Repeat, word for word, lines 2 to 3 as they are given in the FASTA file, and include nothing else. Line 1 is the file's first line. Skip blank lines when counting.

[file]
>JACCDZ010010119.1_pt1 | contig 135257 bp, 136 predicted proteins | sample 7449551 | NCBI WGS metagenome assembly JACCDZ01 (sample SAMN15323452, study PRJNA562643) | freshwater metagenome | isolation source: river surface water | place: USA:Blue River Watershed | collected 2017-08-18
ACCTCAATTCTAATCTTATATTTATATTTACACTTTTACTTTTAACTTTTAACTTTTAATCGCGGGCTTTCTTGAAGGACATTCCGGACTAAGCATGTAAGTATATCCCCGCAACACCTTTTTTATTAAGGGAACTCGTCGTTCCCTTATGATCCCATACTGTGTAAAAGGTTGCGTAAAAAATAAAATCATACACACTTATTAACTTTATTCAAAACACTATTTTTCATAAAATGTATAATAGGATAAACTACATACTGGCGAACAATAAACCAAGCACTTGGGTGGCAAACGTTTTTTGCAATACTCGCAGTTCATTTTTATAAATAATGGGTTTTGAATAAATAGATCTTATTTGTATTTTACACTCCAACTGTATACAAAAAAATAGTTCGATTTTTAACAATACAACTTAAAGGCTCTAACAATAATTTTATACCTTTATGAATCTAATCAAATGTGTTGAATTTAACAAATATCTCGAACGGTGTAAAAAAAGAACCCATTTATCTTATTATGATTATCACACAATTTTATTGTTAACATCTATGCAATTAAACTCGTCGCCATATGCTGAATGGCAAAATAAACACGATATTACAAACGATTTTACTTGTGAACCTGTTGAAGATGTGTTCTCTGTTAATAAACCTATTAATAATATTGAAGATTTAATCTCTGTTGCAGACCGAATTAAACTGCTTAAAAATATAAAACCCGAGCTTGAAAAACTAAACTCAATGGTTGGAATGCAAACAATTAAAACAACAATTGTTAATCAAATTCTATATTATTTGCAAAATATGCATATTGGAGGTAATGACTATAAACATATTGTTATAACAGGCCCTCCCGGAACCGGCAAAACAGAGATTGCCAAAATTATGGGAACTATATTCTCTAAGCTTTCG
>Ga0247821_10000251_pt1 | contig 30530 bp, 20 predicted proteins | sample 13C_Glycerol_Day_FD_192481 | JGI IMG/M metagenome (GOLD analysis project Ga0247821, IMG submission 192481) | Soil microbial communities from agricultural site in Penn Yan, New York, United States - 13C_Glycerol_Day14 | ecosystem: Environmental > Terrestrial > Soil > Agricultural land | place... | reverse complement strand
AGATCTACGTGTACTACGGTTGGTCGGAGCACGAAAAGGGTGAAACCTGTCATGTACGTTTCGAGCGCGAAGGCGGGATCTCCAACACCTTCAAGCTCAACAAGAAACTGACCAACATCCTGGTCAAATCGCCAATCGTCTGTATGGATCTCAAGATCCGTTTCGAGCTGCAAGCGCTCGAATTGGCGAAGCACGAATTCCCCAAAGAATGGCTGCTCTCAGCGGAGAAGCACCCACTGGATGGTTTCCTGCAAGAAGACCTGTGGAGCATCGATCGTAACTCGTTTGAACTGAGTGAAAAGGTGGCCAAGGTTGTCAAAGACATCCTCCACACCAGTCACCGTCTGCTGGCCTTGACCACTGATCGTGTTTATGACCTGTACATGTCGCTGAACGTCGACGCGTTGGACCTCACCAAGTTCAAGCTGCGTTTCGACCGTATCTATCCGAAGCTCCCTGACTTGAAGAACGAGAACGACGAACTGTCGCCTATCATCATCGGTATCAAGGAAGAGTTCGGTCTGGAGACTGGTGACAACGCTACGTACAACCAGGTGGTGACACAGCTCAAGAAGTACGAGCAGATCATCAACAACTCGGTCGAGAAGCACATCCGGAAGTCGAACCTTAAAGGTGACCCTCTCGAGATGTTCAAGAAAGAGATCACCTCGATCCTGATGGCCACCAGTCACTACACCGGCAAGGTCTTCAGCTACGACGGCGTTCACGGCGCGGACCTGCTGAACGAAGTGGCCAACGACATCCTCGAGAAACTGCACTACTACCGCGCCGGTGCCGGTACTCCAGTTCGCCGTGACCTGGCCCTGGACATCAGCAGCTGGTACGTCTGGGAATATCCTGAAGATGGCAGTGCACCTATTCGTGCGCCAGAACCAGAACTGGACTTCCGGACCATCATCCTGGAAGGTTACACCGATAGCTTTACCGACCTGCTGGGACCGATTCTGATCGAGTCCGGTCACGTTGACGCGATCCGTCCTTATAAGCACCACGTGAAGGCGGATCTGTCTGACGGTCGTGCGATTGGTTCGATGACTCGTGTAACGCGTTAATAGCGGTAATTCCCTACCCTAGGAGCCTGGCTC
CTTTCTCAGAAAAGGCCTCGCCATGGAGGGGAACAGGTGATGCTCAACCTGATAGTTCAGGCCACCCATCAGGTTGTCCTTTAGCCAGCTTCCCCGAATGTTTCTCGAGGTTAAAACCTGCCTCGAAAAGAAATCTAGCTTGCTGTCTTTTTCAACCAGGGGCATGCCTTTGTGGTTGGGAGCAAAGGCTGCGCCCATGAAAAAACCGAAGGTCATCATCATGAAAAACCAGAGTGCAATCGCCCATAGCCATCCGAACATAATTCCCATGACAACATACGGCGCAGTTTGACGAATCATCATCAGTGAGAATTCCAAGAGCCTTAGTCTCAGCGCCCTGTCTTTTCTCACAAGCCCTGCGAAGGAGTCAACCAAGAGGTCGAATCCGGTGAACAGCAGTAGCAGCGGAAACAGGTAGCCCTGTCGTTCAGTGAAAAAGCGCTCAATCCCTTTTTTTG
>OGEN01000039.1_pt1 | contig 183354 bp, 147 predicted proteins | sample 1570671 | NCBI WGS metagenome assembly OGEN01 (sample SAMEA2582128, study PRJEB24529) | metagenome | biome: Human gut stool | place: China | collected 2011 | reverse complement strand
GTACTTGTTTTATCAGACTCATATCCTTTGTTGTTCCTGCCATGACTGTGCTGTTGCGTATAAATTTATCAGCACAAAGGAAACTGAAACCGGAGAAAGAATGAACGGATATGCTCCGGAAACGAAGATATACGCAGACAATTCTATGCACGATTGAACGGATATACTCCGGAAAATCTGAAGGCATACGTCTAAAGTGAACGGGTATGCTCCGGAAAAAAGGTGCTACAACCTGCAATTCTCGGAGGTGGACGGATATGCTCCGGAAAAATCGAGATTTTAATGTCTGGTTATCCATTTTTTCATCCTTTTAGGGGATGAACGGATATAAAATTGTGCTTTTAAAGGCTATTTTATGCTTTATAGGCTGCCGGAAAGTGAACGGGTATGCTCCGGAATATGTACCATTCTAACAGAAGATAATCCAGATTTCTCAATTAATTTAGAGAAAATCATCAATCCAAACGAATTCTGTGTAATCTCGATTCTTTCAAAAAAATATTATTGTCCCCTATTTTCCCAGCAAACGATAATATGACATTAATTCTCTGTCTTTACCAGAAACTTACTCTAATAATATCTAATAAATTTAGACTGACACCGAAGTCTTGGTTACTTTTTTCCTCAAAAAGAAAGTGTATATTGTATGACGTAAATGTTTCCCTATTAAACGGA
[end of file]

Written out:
ACCTCAATTCTAATCTTATATTTATATTTACACTTTTACTTTTAACTTTTAACTTTTAATCGCGGGCTTTCTTGAAGGACATTCCGGACTAAGCATGTAAGTATATCCCCGCAACACCTTTTTTATTAAGGGAACTCGTCGTTCCCTTATGATCCCATACTGTGTAAAAGGTTGCGTAAAAAATAAAATCATACACACTTATTAACTTTATTCAAAACACTATTTTTCATAAAATGTATAATAGGATAAACTACATACTGGCGAACAATAAACCAAGCACTTGGGTGGCAAACGTTTTTTGCAATACTCGCAGTTCATTTTTATAAATAATGGGTTTTGAATAAATAGATCTTATTTGTATTTTACACTCCAACTGTATACAAAAAAATAGTTCGATTTTTAACAATACAACTTAAAGGCTCTAACAATAATTTTATACCTTTATGAATCTAATCAAATGTGTTGAATTTAACAAATATCTCGAACGGTGTAAAAAAAGAACCCATTTATCTTATTATGATTATCACACAATTTTATTGTTAACATCTATGCAATTAAACTCGTCGCCATATGCTGAATGGCAAAATAAACACGATATTACAAACGATTTTACTTGTGAACCTGTTGAAGATGTGTTCTCTGTTAATAAACCTATTAATAATATTGAAGATTTAATCTCTGTTGCAGACCGAATTAAACTGCTTAAAAATATAAAACCCGAGCTTGAAAAACTAAACTCAATGGTTGGAATGCAAACAATTAAAACAACAATTGTTAATCAAATTCTATATTATTTGCAAAATATGCATATTGGAGGTAATGACTATAAACATATTGTTATAACAGGCCCTCCCGGAACCGGCAAAACAGAGATTGCCAAAATTATGGGAACTATATTCTCTAAGCTTTCG
>Ga0247821_10000251_pt1 | contig 30530 bp, 20 predicted proteins | sample 13C_Glycerol_Day_FD_192481 | JGI IMG/M metagenome (GOLD analysis project Ga0247821, IMG submission 192481) | Soil microbial communities from agricultural site in Penn Yan, New York, United States - 13C_Glycerol_Day14 | ecosystem: Environmental > Terrestrial > Soil > Agricultural land | place... | reverse complement strand